Many pastors wisely take Monday off as a day of rest but what about everyone else who shows up to volunteer or has to try to keep their little people quiet-ish through a worship service? They can’t just decide to take off Mondays. When do they get a day of rest?
What does rest look like to you?
In some traditions, the Sabbath Rest begins at sundown Friday until sundown Saturday. Lately, I have been contemplating how this might serve me well in my current season of life. I think I’ll shut down work by 5 pm on Friday and relax (in the past I used this time for writing or studying); connect with my family or climb into bed early with a novel.
On Saturdays I love to stay in my PJ’s and putter with my coffee – technically I am still “working”: meal planning, budgeting, throwing some laundry in, and so on but at a leisurely pace. Nowhere I have to be. Bra-less. But if I have a Saturday where even that feels like too much then I can give myself permission to take the rest I need.
Obviously, what feels restful for me might sound horrible to you. Maybe you love to get up super early, while I am yet snoring, to watch the sunrise and head out for a yummy breakfast; perhaps you love to hunt, drive to the mountains for a hike, or spend the day volunteering at a youth shelter. And if it genuinely feels like rest to you, and fills you up, then keep going!
Maybe to pay the bills you rarely get a day off or your career involves shift work and unpredictable schedules. Where can you carve out bits of time for rest in your life so that stress does not destroy you?
Focus on what you can do and not the limitations in your current life. Because remember, mindset matters and the way that we perceive stress influences how it affects us including increasing the risk of premature death (source).
A friend of mine, Renée, takes personal retreat days each month for life assessment and planning. Though I aimed for this last year (and mostly failed) I intend to take one Friday each month this year as an R & R & R day. A day for rest, reflection and reordering. A day where my sole (and soul) purpose is to pull out my Short and Long Term Goal Worksheets and my Values Based Spending Plan and to check in. A day to reflect on how things are going in my life and to rebalance where necessary. Some coffee and reading and delicious soul-searching thrown in.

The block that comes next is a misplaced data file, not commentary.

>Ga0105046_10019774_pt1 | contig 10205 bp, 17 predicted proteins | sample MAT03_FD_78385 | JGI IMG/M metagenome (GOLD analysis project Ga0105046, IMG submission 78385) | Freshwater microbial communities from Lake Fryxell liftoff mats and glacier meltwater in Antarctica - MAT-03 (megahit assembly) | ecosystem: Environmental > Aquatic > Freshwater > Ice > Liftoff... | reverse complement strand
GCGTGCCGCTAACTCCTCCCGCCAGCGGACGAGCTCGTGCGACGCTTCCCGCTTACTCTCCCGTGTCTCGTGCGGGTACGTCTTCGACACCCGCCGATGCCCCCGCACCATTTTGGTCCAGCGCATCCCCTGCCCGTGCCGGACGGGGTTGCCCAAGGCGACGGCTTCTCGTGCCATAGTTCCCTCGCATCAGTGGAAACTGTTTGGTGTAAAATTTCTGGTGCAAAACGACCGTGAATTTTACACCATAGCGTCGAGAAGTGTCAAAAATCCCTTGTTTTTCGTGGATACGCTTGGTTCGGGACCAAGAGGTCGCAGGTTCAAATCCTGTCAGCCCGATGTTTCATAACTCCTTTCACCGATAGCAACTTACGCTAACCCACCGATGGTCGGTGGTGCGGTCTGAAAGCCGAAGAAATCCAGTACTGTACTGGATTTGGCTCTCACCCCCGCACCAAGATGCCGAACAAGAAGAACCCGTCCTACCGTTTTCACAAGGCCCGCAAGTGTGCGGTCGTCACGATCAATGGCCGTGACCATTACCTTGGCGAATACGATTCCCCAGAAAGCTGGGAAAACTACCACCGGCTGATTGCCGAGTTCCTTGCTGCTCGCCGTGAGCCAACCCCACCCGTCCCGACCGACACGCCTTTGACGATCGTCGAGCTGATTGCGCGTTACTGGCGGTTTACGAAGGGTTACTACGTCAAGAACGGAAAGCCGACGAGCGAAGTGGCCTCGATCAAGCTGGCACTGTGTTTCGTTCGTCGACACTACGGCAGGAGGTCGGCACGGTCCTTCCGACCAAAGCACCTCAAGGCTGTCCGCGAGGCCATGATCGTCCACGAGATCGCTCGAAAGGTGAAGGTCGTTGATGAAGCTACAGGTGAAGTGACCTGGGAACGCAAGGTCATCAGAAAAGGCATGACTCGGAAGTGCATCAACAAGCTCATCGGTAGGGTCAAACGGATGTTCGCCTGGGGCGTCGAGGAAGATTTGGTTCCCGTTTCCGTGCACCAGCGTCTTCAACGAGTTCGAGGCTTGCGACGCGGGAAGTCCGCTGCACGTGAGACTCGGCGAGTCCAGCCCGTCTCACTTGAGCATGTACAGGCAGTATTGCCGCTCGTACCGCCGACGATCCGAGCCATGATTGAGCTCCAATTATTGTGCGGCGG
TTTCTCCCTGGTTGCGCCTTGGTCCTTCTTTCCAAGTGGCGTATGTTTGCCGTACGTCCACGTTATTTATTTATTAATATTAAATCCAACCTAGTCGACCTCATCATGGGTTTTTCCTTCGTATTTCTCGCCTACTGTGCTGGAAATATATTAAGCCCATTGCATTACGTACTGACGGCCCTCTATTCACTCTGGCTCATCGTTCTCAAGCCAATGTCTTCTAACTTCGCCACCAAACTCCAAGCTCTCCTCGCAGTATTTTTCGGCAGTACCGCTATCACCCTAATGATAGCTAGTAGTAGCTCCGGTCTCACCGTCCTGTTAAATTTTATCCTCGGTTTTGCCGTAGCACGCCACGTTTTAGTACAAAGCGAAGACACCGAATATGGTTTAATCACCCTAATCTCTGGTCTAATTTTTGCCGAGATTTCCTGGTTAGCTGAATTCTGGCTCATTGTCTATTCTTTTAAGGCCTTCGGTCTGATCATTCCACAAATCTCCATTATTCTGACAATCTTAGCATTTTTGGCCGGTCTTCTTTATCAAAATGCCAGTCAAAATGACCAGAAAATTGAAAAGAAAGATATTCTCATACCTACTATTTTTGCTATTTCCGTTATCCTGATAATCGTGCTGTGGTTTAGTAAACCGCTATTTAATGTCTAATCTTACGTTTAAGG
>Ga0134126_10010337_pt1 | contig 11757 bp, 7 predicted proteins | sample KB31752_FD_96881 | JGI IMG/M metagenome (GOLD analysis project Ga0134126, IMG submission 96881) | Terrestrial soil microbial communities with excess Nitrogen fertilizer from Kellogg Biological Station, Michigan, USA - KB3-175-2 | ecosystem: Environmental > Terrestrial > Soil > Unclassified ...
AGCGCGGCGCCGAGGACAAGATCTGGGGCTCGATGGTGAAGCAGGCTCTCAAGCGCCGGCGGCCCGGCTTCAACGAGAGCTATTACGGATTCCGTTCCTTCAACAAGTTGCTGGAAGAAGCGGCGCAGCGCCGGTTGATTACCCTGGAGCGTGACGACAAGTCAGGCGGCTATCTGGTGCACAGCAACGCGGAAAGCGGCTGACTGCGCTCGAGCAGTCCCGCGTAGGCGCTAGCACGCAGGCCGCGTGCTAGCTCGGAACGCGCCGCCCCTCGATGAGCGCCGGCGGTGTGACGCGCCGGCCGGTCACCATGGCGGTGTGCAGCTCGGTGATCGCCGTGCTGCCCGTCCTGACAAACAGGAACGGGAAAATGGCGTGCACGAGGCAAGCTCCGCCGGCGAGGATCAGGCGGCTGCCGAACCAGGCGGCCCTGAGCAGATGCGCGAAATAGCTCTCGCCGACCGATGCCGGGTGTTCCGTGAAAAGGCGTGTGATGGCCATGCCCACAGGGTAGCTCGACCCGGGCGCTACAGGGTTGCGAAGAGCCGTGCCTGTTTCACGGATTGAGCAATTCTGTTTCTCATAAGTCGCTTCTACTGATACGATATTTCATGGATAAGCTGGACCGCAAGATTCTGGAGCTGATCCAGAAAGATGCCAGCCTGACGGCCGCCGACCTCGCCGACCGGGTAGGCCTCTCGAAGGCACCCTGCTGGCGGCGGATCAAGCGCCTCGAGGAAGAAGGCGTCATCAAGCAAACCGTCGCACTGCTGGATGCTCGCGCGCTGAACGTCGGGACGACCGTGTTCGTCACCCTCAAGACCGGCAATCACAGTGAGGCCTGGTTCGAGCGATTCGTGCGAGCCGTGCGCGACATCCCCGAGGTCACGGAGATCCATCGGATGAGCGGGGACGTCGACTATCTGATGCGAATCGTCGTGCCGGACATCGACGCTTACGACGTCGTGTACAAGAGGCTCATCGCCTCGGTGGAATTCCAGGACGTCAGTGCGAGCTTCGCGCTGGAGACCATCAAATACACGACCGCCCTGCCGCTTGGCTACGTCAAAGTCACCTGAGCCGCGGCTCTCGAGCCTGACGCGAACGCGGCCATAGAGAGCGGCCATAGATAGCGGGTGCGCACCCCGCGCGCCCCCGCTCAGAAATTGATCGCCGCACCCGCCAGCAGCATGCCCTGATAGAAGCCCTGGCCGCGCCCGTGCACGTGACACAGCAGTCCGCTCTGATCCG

It is, as you see, not idle time really; in fact, it is quite purposeful. But it feels restful to me, luxurious even. And will contribute to greater mental and physical rest or calm in my overall life.
But I also want more rest for my husband and my children – my youngest has headed to public school for the first time after homeschooling (a far gentler lifestyle, by the way) and she is tired. I have offered to her stay at home days but then she must catch up which can increase stress. We have seriously limited her extracurriculars so that she has time to sew and draw and watch Gilmore Girls with her mama on the couch.
My older daughter thrives on more busyness and quickly becomes bored at home (I don’t know if I have ever felt bored at home); her ideas of rest look different from mine.
In 18 years with his school district, my husband has taken only one or two sick days off and one of those was because he was sent home by his Principal. He is still learning to rest.
So we are all works in progress but the conversation will continue. I am unwilling to simply go with the flow of this burned-out, hyped-up culture I live in.
I want to live with purpose, health & JOY and this requires learning to come aside and rest a while.